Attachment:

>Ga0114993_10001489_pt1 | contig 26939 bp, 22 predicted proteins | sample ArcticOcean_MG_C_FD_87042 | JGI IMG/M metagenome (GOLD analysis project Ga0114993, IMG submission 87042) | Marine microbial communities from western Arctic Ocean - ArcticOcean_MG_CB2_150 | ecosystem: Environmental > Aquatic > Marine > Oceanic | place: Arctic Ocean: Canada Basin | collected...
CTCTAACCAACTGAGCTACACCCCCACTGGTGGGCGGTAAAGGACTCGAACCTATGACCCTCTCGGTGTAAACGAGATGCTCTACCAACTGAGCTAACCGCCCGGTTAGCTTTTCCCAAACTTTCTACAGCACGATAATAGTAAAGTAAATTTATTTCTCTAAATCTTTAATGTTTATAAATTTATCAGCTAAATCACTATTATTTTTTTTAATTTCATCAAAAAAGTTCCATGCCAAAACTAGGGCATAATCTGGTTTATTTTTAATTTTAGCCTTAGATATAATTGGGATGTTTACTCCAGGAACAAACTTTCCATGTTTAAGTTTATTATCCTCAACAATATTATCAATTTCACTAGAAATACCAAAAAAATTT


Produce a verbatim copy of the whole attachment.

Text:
>Ga0114993_10001489_pt1 | contig 26939 bp, 22 predicted proteins | sample ArcticOcean_MG_C_FD_87042 | JGI IMG/M metagenome (GOLD analysis project Ga0114993, IMG submission 87042) | Marine microbial communities from western Arctic Ocean - ArcticOcean_MG_CB2_150 | ecosystem: Environmental > Aquatic > Marine > Oceanic | place: Arctic Ocean: Canada Basin | collected...
CTCTAACCAACTGAGCTACACCCCCACTGGTGGGCGGTAAAGGACTCGAACCTATGACCCTCTCGGTGTAAACGAGATGCTCTACCAACTGAGCTAACCGCCCGGTTAGCTTTTCCCAAACTTTCTACAGCACGATAATAGTAAAGTAAATTTATTTCTCTAAATCTTTAATGTTTATAAATTTATCAGCTAAATCACTATTATTTTTTTTAATTTCATCAAAAAAGTTCCATGCCAAAACTAGGGCATAATCTGGTTTATTTTTAATTTTAGCCTTAGATATAATTGGGATGTTTACTCCAGGAACAAACTTTCCATGTTTAAGTTTATTATCCTCAACAATATTATCAATTTCACTAGAAATACCAAAAAAATTT